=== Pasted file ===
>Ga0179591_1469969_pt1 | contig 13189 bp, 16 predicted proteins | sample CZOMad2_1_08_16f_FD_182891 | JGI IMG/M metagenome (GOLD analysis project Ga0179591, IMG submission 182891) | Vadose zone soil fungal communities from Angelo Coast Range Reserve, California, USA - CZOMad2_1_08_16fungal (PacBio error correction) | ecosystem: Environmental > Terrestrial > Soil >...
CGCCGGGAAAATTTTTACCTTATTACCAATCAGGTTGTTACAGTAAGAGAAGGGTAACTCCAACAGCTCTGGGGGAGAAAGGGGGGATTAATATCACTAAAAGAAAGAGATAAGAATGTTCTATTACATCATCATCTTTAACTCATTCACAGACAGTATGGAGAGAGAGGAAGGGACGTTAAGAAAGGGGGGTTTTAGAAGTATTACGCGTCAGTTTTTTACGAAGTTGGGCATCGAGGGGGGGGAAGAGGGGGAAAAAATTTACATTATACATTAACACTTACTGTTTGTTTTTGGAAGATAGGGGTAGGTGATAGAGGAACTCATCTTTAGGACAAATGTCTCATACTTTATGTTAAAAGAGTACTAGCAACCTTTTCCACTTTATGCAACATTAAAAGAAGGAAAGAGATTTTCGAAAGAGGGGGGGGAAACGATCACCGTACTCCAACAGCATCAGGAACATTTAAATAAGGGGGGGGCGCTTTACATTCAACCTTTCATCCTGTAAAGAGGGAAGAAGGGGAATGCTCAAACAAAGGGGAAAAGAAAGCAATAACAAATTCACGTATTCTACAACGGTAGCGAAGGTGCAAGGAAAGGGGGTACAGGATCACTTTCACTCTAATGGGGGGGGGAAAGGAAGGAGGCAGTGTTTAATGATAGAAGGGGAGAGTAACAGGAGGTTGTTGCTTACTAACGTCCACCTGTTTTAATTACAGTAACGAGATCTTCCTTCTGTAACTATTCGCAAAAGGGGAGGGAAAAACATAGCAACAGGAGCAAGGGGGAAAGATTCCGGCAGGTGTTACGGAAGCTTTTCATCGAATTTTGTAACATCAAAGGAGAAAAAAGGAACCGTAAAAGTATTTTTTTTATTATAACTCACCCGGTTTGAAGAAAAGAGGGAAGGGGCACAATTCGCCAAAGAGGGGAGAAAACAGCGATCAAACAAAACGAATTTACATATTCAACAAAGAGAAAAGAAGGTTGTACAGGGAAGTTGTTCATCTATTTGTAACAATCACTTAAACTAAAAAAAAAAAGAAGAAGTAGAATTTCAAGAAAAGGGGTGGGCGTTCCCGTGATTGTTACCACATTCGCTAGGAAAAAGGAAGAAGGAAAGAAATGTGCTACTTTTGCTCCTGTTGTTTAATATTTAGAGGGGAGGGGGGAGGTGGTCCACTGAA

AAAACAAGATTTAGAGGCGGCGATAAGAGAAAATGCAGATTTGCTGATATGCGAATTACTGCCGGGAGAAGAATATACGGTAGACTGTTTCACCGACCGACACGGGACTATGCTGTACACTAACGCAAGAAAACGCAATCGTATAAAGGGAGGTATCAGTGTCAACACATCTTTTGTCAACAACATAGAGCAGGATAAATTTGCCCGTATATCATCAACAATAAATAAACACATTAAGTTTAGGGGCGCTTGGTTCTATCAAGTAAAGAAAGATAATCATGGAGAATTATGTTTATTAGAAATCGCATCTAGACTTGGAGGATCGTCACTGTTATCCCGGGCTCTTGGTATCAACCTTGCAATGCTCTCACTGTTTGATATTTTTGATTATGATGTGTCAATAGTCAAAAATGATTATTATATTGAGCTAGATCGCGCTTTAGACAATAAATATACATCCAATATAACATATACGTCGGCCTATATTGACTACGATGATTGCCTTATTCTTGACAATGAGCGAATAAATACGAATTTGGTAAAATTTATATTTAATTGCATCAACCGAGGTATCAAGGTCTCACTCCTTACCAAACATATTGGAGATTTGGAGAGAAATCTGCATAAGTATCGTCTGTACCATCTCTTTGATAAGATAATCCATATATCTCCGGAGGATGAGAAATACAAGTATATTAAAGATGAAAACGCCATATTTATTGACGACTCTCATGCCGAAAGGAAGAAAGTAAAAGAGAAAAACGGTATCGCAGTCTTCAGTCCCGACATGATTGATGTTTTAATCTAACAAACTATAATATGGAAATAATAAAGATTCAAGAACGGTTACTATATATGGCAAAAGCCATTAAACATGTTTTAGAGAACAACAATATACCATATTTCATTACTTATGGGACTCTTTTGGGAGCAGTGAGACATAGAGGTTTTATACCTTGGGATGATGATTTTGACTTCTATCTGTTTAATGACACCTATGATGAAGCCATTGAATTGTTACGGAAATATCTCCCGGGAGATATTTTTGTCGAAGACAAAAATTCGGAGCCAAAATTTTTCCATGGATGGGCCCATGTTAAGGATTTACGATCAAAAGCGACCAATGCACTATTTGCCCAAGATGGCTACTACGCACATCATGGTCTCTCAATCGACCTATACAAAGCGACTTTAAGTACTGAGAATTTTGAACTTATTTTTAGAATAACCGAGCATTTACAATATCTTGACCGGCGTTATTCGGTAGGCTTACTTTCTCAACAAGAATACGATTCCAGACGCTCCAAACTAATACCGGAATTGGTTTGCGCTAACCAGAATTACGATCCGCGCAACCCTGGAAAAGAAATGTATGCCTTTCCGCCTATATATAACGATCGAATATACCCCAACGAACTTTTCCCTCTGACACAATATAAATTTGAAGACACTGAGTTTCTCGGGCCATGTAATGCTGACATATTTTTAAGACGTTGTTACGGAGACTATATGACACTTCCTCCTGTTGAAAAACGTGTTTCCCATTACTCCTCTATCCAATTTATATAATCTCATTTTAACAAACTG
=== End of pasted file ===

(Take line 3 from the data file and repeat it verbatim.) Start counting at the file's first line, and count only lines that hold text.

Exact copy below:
AAAACAAGATTTAGAGGCGGCGATAAGAGAAAATGCAGATTTGCTGATATGCGAATTACTGCCGGGAGAAGAATATACGGTAGACTGTTTCACCGACCGACACGGGACTATGCTGTACACTAACGCAAGAAAACGCAATCGTATAAAGGGAGGTATCAGTGTCAACACATCTTTTGTCAACAACATAGAGCAGGATAAATTTGCCCGTATATCATCAACAATAAATAAACACATTAAGTTTAGGGGCGCTTGGTTCTATCAAGTAAAGAAAGATAATCATGGAGAATTATGTTTATTAGAAATCGCATCTAGACTTGGAGGATCGTCACTGTTATCCCGGGCTCTTGGTATCAACCTTGCAATGCTCTCACTGTTTGATATTTTTGATTATGATGTGTCAATAGTCAAAAATGATTATTATATTGAGCTAGATCGCGCTTTAGACAATAAATATACATCCAATATAACATATACGTCGGCCTATATTGACTACGATGATTGCCTTATTCTTGACAATGAGCGAATAAATACGAATTTGGTAAAATTTATATTTAATTGCATCAACCGAGGTATCAAGGTCTCACTCCTTACCAAACATATTGGAGATTTGGAGAGAAATCTGCATAAGTATCGTCTGTACCATCTCTTTGATAAGATAATCCATATATCTCCGGAGGATGAGAAATACAAGTATATTAAAGATGAAAACGCCATATTTATTGACGACTCTCATGCCGAAAGGAAGAAAGTAAAAGAGAAAAACGGTATCGCAGTCTTCAGTCCCGACATGATTGATGTTTTAATCTAACAAACTATAATATGGAAATAATAAAGATTCAAGAACGGTTACTATATATGGCAAAAGCCATTAAACATGTTTTAGAGAACAACAATATACCATATTTCATTACTTATGGGACTCTTTTGGGAGCAGTGAGACATAGAGGTTTTATACCTTGGGATGATGATTTTGACTTCTATCTGTTTAATGACACCTATGATGAAGCCATTGAATTGTTACGGAAATATCTCCCGGGAGATATTTTTGTCGAAGACAAAAATTCGGAGCCAAAATTTTTCCATGGATGGGCCCATGTTAAGGATTTACGATCAAAAGCGACCAATGCACTATTTGCCCAAGATGGCTACTACGCACATCATGGTCTCTCAATCGACCTATACAAAGCGACTTTAAGTACTGAGAATTTTGAACTTATTTTTAGAATAACCGAGCATTTACAATATCTTGACCGGCGTTATTCGGTAGGCTTACTTTCTCAACAAGAATACGATTCCAGACGCTCCAAACTAATACCGGAATTGGTTTGCGCTAACCAGAATTACGATCCGCGCAACCCTGGAAAAGAAATGTATGCCTTTCCGCCTATATATAACGATCGAATATACCCCAACGAACTTTTCCCTCTGACACAATATAAATTTGAAGACACTGAGTTTCTCGGGCCATGTAATGCTGACATATTTTTAAGACGTTGTTACGGAGACTATATGACACTTCCTCCTGTTGAAAAACGTGTTTCCCATTACTCCTCTATCCAATTTATATAATCTCATTTTAACAAACTG